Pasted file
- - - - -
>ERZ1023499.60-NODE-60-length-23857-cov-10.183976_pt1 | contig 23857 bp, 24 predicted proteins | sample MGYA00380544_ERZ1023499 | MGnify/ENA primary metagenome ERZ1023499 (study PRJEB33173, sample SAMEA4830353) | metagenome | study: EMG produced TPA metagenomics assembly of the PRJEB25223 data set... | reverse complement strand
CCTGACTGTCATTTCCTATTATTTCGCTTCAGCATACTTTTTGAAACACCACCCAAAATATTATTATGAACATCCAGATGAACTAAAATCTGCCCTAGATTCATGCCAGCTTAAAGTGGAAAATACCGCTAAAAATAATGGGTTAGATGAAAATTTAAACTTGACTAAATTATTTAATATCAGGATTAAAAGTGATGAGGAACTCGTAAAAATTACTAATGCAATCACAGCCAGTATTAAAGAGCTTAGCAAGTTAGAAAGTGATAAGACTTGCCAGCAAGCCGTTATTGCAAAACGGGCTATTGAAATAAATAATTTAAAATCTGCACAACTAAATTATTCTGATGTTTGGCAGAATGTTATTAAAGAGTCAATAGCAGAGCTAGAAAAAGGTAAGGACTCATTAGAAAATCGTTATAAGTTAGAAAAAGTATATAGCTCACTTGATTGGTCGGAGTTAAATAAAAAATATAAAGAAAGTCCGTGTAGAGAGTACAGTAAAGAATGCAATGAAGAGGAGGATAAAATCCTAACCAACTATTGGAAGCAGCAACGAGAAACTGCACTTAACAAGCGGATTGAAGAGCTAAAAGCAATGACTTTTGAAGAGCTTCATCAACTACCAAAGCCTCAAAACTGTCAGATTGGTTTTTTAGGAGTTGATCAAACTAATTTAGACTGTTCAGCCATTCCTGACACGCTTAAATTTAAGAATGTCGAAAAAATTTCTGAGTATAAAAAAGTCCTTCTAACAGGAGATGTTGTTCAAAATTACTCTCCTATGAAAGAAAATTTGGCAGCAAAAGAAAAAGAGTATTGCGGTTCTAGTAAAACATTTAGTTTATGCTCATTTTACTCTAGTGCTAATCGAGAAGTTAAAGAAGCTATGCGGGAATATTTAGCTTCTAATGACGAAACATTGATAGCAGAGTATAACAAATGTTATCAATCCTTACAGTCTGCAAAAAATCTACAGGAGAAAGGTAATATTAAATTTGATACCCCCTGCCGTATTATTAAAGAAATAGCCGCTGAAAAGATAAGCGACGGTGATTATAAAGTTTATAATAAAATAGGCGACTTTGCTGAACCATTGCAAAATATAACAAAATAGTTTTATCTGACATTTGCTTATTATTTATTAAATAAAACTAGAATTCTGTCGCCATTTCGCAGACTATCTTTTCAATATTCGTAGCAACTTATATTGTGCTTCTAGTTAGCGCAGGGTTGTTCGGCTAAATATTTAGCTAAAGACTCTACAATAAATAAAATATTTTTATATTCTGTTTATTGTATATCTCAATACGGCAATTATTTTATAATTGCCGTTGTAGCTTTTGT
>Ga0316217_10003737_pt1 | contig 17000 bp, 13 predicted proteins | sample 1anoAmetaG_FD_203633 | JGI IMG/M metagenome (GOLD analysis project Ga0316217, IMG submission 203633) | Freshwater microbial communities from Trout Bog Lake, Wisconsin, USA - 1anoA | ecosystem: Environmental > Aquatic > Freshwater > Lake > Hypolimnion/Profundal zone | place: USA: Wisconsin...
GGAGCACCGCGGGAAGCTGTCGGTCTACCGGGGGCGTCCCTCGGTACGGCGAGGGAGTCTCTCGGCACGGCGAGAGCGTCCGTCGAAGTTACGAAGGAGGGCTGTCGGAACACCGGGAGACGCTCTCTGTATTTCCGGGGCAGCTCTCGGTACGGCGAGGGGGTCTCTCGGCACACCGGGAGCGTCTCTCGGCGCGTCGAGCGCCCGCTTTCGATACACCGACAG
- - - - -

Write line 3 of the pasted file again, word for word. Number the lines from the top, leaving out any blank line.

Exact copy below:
>Ga0316217_10003737_pt1 | contig 17000 bp, 13 predicted proteins | sample 1anoAmetaG_FD_203633 | JGI IMG/M metagenome (GOLD analysis project Ga0316217, IMG submission 203633) | Freshwater microbial communities from Trout Bog Lake, Wisconsin, USA - 1anoA | ecosystem: Environmental > Aquatic > Freshwater > Lake > Hypolimnion/Profundal zone | place: USA: Wisconsin...